Wrong Bit Depth or Rate in DAX

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  • Updated 1 year ago
For months third-party apps such as WSJT-X and FLDIGI functioned just fine. But recently, I've had trouble with WSJT-X not decoding any data. To troubleshoot, I used the Windows audio utilities to listen to the stream DAX was sending to the app and it was messed up ("crackly") in a way typical of a wrong audio bit depth or rate. I killed and restarted DAX and the problem resolved in the case of one instance of WSJT-X. But another instance (I use a WSJT-X command-line argument that prevents multiple instances from having conflicts over a common log file, etc.) did not perk up. Many minutes later I noticed the problem (having wrongly assumed that there simply was no data) and restarted DAX a second time, at which point the second WSJT-X instance also began functioning correctly.

Lots of questions follow. But those which seem to me most important are:
1. Why did this problem show up only recently (apparently owing to installation of SSDR/DAX 1.10.16)?
2. Am I rightly diagnosing the problem as inconsistent bit depth/rate?
3. Is there a better way of ensuring compatible bit depth and rate than killing and restarting DAX while hoping for an improved result (bit depth/rate roulette)?
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W B McCarty

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Posted 1 year ago

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Tim - W4TME, Customer Experience Manager

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I suspect that the issue you are experiencing is not a sample rate / bit depth issue.  This is easily confirmed by interrogating the DAX sound device's advanced properties.  It should be 2ch, 16-bit, 48k for regular DAX audio devices (not DAXIQ).

Why did it just start showing up?  The question you need to ask is what changed in your PC environment lately?  Has your Windows machine recently been updated?  As a side note, the DAX drivers have not been updated in a long while, so I do not suspect that is a significant change factor.

What I do suspect is that you are experiencing some sort of buffer corruption that is mitigated when you stop and restart DAX.  I also think that long duration DPCs may be a factor (https://helpdesk.flexradio.com/hc/en-us/articles/202118398-What-are-DPCs-and-why-do-they-matter-)

You may want to run LatencyMon while using the radio as described in the article I referenced.  Monitor the DPCs until you observed the corrupted audio behavior and then look at the results.  If it indicates that your system may not be suitable for processing real-time audio, then this may be the culprit.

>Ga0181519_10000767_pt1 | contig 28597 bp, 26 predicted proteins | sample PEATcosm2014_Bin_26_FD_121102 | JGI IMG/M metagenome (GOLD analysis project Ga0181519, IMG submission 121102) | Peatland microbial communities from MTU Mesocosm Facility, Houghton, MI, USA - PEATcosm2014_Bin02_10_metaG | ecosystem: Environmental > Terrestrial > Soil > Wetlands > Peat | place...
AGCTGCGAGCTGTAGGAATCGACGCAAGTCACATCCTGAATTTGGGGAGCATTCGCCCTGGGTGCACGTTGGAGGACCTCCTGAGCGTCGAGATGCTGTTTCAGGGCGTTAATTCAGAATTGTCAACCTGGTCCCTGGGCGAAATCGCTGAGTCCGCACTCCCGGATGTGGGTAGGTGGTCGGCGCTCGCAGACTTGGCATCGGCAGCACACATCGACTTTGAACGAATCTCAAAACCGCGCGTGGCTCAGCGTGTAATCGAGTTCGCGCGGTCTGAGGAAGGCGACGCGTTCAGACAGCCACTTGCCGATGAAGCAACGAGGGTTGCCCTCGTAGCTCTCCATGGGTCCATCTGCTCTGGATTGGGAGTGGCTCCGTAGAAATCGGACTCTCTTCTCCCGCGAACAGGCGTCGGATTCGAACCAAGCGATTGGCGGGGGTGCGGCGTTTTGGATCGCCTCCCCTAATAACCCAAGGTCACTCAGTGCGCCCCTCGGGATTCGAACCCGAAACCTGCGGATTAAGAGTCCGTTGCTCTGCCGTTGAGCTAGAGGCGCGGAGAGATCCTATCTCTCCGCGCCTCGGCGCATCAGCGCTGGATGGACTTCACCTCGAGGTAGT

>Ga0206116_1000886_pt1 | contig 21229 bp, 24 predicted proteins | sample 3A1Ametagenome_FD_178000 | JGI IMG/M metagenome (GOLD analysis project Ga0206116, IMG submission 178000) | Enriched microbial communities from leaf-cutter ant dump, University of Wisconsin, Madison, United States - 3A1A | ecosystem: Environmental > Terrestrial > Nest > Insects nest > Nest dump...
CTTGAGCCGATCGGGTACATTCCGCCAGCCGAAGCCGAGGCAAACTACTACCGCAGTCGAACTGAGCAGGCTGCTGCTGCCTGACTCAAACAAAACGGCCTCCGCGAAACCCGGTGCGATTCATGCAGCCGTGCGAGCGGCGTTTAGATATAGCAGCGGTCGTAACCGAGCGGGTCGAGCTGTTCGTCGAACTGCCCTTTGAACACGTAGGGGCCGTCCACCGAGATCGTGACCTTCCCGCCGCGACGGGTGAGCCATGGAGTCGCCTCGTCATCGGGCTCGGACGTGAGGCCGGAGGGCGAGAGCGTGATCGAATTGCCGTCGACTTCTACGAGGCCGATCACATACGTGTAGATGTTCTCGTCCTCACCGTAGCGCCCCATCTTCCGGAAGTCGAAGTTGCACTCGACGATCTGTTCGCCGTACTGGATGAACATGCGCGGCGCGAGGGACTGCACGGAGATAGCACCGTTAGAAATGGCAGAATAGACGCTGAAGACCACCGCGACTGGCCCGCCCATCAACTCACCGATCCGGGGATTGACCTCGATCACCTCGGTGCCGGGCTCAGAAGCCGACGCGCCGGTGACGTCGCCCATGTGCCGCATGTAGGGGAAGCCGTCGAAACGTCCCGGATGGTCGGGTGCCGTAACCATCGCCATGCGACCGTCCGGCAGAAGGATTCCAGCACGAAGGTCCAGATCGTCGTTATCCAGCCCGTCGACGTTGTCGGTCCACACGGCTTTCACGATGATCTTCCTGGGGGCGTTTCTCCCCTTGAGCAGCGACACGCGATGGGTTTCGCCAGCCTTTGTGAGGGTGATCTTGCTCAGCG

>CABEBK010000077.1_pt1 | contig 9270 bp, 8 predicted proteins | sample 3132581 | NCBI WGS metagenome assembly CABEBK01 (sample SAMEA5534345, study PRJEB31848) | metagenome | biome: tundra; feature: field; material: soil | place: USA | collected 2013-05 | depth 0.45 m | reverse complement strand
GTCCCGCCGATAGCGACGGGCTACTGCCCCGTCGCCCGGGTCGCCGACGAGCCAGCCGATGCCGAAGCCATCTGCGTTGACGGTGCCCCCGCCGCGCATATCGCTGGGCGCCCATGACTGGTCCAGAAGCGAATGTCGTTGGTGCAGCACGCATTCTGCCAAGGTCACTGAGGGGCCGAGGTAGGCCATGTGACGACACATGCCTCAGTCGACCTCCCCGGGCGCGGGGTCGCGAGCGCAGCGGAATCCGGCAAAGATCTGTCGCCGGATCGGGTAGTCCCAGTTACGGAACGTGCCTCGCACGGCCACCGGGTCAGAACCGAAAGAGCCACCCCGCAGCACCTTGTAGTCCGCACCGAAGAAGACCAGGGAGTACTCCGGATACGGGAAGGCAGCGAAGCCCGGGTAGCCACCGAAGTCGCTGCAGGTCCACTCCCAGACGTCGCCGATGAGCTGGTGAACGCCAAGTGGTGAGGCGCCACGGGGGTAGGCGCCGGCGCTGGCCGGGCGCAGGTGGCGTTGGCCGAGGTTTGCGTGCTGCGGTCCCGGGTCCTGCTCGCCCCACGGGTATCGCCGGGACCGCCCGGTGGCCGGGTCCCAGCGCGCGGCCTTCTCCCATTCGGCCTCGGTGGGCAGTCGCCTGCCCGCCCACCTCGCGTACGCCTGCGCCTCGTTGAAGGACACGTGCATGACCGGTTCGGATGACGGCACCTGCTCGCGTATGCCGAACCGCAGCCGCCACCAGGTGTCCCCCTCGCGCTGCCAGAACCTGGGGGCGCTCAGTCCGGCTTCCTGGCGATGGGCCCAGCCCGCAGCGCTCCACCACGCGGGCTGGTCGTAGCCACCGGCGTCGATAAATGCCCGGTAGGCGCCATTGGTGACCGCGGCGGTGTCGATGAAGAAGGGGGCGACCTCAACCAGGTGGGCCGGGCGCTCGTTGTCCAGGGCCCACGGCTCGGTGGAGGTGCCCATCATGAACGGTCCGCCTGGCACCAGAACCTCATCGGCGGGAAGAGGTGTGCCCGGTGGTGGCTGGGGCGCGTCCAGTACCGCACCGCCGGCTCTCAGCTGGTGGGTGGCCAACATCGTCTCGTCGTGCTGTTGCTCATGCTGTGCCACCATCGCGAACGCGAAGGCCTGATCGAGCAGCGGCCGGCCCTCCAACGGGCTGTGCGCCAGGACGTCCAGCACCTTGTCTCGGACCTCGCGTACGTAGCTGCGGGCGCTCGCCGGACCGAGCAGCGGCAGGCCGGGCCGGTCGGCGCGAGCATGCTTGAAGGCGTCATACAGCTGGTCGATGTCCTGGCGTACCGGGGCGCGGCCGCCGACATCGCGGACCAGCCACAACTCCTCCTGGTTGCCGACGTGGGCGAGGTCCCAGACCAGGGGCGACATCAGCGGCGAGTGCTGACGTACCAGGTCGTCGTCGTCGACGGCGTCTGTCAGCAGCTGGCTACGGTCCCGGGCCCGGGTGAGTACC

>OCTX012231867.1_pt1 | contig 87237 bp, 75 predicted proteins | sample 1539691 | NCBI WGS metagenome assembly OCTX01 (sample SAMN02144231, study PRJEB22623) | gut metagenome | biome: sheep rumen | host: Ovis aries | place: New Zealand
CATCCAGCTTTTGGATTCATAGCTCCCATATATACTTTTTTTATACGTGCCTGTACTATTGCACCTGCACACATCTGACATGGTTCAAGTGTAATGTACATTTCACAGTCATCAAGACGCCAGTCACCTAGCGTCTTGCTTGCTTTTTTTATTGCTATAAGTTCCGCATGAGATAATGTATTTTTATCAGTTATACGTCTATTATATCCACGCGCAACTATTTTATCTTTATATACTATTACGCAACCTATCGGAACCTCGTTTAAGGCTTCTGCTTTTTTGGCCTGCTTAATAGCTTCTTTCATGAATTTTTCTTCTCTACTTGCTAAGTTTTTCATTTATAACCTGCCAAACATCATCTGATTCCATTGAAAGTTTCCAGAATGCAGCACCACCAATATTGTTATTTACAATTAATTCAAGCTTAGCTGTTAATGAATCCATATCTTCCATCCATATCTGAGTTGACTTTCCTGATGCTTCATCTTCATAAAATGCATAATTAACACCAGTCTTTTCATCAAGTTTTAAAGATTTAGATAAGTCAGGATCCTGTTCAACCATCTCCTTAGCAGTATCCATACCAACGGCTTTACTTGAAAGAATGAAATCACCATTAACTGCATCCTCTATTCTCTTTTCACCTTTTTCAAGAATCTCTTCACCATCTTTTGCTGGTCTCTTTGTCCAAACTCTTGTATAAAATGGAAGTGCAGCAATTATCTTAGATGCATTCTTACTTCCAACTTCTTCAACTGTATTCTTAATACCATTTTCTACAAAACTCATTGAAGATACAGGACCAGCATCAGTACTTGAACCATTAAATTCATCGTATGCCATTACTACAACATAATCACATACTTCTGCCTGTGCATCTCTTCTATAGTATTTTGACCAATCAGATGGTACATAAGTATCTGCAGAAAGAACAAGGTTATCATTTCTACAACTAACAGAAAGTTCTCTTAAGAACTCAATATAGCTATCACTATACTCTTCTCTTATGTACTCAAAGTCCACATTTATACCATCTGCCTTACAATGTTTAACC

(Edited)
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Bill W2PKY

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I run the radio on digital 24X7 and notice occasionally the transmit buffer corruption by watching the shape of the transmitted waveform in the panadapter display. Additionally, usually have the "MON" on and listening to the transmitted audio.
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W B McCarty

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WX7Y: I'm not doing any transmitting. But your experience seems, at root, a lot like mine. Same fix, anyway. 

W2PKY: As I wrote to WX7Y, I'm not transmitting. But I do run multiple instances of WSJT-X (each on a different HF band) often for days at a time. I've done this for several months without apparent problem. But the last two weeks or so I've had a problem of the sort several have described. 
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W B McCarty

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It's important to distinguish two categories of problem that seem to me to be confounded in this discussion. One is the sort of problem intended to be analyzed by LatencyMon. This sort of problem is caused by the dynamic inability of the system, for whatever reason(s), to process audio IO requests timely. This sort of problem does not affect system state. That is, the only "corruption" involved is the immediate corruption of the audio stream, which ceases to be corrupted when the system becomes able to process audio IO requests timely. That does NOT appear to be the sort of problem I'm experiencing. The problem I observe is one that involves persistent corruption of state. Even in the case of a relatively quiescent system the audio stream remains corrupted because the program instructions or data, or both, have become permanently corrupted. This second sort of problem is typically due to a software defect ("bug").

I find it significant that the only audio devices that exhibit corrupted audio are the DAX devices. This strongly suggests to me that the problem may be due to a software defect in the DAX driver.

Unfortunately, LatencyMon is of no help to me because it causes my system to hang. I have contacted the maker asking for relevant information/assistance.